One of the best ways to snare a low-cost flight is through the ticket agencies known alternately as consolidators or "bucket shops." Don't be put off by the name. Major airlines use bucket shops to quietly (and economically) fill their unsold seats to off-price dealers. Fliers, meanwhile, typically enjoy savings of 20% or more off the cost of a full-priced ticket. In the past, many bucket shops were considered shady outfits. But Perkins vouches for the industry, saying that the vast majority today are legit.

Bucket shops are the best places to get discount airfares to Europe in the summertime, and to Asia any time of the year. The safest way to shop the buckets is through a travel agency in your hometown; you'll find their ads printed in the travel section of your Sunday paper. The most reputable buckets deal solely with agents, Perkins points out. "And if there's any kind of problem, say, with the delivery of a ticket, your agent is on the spot to help."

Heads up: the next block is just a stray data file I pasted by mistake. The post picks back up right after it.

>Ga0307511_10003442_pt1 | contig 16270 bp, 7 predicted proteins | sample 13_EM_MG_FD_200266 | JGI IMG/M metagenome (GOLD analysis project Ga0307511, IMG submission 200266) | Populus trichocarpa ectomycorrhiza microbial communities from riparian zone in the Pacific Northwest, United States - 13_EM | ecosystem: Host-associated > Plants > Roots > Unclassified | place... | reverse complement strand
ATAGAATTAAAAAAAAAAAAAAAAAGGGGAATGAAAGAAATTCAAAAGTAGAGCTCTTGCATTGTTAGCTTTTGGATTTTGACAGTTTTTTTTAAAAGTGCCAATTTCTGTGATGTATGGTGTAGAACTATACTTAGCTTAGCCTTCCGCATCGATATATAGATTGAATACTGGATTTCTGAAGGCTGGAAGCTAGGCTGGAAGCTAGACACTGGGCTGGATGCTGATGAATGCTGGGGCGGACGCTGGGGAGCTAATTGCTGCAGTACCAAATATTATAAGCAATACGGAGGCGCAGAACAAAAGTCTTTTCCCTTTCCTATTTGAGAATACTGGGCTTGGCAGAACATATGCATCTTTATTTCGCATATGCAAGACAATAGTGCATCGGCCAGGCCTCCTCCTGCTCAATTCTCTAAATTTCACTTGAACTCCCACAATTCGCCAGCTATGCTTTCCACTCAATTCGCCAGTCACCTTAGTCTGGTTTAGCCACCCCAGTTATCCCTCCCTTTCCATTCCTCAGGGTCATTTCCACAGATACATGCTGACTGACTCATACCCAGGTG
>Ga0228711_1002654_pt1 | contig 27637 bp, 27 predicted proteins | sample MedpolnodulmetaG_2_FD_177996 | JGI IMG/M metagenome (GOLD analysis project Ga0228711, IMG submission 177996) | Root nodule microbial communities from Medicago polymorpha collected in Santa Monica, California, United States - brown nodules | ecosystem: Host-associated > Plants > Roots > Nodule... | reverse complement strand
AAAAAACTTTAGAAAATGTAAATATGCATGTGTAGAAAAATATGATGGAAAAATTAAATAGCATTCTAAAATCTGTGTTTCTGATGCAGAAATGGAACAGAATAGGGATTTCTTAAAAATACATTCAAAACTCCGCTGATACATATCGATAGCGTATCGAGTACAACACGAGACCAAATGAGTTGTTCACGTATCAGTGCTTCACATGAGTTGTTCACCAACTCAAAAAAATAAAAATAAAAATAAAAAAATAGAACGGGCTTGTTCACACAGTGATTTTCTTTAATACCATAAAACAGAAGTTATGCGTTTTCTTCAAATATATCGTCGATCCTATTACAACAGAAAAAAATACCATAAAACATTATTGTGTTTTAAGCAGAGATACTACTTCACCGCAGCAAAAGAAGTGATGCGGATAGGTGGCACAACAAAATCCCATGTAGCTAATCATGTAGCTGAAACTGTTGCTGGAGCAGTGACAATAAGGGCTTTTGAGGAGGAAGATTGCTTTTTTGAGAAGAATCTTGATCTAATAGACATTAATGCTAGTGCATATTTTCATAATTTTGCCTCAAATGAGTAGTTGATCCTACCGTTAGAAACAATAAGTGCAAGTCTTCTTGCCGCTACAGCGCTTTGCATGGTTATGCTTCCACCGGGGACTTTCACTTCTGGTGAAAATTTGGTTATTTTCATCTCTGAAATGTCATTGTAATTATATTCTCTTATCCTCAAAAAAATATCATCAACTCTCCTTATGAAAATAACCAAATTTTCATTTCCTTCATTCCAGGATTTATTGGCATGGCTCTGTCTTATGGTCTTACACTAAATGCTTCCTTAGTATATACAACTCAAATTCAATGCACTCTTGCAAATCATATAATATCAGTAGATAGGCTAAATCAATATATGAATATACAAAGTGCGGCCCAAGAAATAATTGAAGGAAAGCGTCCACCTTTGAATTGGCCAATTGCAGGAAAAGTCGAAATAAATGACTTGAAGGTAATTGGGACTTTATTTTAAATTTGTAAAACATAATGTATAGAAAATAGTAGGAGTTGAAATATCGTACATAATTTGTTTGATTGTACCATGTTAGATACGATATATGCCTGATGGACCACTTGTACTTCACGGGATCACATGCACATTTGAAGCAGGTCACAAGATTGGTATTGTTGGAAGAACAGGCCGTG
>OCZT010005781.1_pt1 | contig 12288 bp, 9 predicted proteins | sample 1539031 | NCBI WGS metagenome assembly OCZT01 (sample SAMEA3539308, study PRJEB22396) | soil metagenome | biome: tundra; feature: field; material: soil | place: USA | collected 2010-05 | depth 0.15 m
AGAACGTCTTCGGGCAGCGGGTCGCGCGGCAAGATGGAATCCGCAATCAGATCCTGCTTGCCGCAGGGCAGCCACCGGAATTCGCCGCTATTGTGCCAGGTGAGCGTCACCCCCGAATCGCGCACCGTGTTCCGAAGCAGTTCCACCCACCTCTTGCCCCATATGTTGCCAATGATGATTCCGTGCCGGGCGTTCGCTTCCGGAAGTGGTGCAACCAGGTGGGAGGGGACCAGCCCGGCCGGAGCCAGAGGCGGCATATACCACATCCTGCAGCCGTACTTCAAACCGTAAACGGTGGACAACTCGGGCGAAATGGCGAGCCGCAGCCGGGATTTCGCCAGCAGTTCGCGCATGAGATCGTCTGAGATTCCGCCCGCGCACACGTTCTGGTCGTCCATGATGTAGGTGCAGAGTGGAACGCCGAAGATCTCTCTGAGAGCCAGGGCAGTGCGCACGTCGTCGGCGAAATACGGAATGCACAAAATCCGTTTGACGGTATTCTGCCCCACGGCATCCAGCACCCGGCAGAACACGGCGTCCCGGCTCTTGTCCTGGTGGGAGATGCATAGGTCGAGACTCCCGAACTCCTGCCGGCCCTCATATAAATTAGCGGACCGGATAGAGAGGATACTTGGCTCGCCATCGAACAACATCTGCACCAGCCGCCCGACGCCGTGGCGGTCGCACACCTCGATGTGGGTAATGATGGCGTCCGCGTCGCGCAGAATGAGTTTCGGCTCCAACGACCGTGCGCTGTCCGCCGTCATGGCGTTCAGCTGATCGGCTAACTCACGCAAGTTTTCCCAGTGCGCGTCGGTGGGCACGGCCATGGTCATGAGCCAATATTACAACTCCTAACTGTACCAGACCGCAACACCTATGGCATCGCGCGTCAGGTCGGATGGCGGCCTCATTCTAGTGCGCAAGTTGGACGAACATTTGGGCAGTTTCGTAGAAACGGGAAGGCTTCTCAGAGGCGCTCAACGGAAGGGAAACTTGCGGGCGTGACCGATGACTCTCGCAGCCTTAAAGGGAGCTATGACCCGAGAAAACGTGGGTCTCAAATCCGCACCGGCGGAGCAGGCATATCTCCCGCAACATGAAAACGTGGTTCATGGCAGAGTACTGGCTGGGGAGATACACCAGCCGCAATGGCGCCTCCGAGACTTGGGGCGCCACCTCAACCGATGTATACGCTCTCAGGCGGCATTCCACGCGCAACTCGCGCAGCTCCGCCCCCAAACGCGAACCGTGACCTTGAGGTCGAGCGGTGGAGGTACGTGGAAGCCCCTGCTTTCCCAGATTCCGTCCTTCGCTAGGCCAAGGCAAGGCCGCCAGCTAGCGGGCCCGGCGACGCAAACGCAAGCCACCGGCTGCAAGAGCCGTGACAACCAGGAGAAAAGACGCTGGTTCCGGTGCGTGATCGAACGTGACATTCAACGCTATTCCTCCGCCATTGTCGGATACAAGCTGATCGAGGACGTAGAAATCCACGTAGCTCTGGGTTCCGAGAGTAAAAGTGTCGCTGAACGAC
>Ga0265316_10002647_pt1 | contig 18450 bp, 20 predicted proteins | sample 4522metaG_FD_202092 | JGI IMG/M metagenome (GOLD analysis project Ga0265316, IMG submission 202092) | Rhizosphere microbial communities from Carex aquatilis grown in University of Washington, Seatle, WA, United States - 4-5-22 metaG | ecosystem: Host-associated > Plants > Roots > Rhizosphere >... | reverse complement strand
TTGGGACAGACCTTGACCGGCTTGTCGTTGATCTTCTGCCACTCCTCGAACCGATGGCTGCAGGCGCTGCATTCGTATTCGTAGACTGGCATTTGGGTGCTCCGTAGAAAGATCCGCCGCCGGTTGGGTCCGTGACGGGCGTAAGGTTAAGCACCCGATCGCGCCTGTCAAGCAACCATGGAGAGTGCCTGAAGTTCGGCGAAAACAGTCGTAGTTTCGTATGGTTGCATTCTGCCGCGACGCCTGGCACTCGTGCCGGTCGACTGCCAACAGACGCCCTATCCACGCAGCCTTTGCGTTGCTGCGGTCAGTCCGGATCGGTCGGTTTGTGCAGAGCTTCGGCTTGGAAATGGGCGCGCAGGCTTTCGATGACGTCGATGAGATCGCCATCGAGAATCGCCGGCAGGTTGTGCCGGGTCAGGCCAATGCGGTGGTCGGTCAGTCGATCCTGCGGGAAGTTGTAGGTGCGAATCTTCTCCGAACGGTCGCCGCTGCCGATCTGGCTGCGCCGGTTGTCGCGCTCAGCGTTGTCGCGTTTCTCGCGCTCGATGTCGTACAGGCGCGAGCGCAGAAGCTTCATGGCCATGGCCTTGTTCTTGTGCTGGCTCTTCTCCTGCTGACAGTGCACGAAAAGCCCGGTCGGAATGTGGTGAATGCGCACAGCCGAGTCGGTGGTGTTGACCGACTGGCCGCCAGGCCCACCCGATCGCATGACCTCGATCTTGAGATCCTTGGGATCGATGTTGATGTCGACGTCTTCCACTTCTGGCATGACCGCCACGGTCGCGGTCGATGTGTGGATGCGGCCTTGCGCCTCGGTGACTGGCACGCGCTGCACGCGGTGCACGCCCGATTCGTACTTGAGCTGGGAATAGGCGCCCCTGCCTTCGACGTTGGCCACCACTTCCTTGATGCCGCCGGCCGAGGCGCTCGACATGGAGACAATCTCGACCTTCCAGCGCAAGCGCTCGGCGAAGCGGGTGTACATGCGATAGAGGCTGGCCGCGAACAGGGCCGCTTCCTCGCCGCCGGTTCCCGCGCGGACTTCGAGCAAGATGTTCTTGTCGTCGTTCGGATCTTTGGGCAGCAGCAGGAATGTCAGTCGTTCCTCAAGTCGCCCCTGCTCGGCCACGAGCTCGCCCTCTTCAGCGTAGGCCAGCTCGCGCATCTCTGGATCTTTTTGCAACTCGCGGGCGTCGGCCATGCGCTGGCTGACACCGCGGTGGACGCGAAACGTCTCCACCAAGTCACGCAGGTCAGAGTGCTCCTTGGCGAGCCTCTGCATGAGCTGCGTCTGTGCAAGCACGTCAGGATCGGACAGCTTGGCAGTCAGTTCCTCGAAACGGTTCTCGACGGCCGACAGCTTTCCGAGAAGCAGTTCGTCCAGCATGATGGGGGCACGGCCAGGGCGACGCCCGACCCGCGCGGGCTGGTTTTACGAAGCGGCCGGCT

If you are shopping the buckets yourself (again, consult the travel section of the Sunday paper), buy only confirmed seats, and make sure to get tickets for your outbound and return flights. Use a credit card; if there is a dispute about a refund, you are protected. Your card issuer will deal with the ticket agency.

Sign up with a courier service, and save another $100 to $150 off the cost of a bucket-shop ticket This applies if you're a light packer, like to travel solo, and don't mind winging it. Note the drawbacks: You can't check any luggage, and if you're traveling with a companion, he or she will probably have to buy a regularly priced ticket on the same flight. Even so, the savings can be substantial. To learn more about courier services, check out the excellent Insider's Guide to Air Courier Bargains: How to Travel World-Wide for Next to Nothing by Kelly Monaghan (The Intrepid Traveler, New York, $14.95).